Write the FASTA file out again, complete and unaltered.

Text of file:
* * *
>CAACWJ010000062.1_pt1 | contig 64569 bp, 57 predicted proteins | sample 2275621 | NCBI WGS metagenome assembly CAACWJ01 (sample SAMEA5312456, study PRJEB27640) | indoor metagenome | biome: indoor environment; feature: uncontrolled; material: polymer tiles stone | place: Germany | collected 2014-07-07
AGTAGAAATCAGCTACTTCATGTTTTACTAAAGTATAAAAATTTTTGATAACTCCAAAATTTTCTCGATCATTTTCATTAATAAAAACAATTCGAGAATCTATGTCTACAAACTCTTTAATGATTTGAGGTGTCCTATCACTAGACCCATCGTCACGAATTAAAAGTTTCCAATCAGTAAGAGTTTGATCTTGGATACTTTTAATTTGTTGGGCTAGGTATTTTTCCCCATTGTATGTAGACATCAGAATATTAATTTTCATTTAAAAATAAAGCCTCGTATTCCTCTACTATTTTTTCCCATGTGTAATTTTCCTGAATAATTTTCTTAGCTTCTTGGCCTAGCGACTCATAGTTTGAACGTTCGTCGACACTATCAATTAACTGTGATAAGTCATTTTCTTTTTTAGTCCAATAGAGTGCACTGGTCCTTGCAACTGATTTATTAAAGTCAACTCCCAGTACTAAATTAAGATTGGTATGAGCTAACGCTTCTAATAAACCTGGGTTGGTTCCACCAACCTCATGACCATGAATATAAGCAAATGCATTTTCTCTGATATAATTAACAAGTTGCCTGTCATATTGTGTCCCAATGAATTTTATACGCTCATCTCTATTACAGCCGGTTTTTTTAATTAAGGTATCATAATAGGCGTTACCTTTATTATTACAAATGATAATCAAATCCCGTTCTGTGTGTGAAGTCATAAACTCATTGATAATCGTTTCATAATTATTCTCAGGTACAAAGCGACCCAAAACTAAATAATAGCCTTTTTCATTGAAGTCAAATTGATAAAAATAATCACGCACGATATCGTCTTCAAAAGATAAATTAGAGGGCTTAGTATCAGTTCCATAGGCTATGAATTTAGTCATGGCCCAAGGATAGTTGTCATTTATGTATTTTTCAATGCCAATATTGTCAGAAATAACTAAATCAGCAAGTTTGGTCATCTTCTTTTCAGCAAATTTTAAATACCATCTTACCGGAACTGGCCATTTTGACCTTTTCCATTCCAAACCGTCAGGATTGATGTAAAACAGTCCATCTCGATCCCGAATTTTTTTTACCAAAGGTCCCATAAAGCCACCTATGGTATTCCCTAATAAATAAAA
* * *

>CAACWJ010000062.1_pt1 | contig 64569 bp, 57 predicted proteins | sample 2275621 | NCBI WGS metagenome assembly CAACWJ01 (sample SAMEA5312456, study PRJEB27640) | indoor metagenome | biome: indoor environment; feature: uncontrolled; material: polymer tiles stone | place: Germany | collected 2014-07-07
AGTAGAAATCAGCTACTTCATGTTTTACTAAAGTATAAAAATTTTTGATAACTCCAAAATTTTCTCGATCATTTTCATTAATAAAAACAATTCGAGAATCTATGTCTACAAACTCTTTAATGATTTGAGGTGTCCTATCACTAGACCCATCGTCACGAATTAAAAGTTTCCAATCAGTAAGAGTTTGATCTTGGATACTTTTAATTTGTTGGGCTAGGTATTTTTCCCCATTGTATGTAGACATCAGAATATTAATTTTCATTTAAAAATAAAGCCTCGTATTCCTCTACTATTTTTTCCCATGTGTAATTTTCCTGAATAATTTTCTTAGCTTCTTGGCCTAGCGACTCATAGTTTGAACGTTCGTCGACACTATCAATTAACTGTGATAAGTCATTTTCTTTTTTAGTCCAATAGAGTGCACTGGTCCTTGCAACTGATTTATTAAAGTCAACTCCCAGTACTAAATTAAGATTGGTATGAGCTAACGCTTCTAATAAACCTGGGTTGGTTCCACCAACCTCATGACCATGAATATAAGCAAATGCATTTTCTCTGATATAATTAACAAGTTGCCTGTCATATTGTGTCCCAATGAATTTTATACGCTCATCTCTATTACAGCCGGTTTTTTTAATTAAGGTATCATAATAGGCGTTACCTTTATTATTACAAATGATAATCAAATCCCGTTCTGTGTGTGAAGTCATAAACTCATTGATAATCGTTTCATAATTATTCTCAGGTACAAAGCGACCCAAAACTAAATAATAGCCTTTTTCATTGAAGTCAAATTGATAAAAATAATCACGCACGATATCGTCTTCAAAAGATAAATTAGAGGGCTTAGTATCAGTTCCATAGGCTATGAATTTAGTCATGGCCCAAGGATAGTTGTCATTTATGTATTTTTCAATGCCAATATTGTCAGAAATAACTAAATCAGCAAGTTTGGTCATCTTCTTTTCAGCAAATTTTAAATACCATCTTACCGGAACTGGCCATTTTGACCTTTTCCATTCCAAACCGTCAGGATTGATGTAAAACAGTCCATCTCGATCCCGAATTTTTTTTACCAAAGGTCCCATAAAGCCACCTATGGTATTCCCTAATAAATAAAA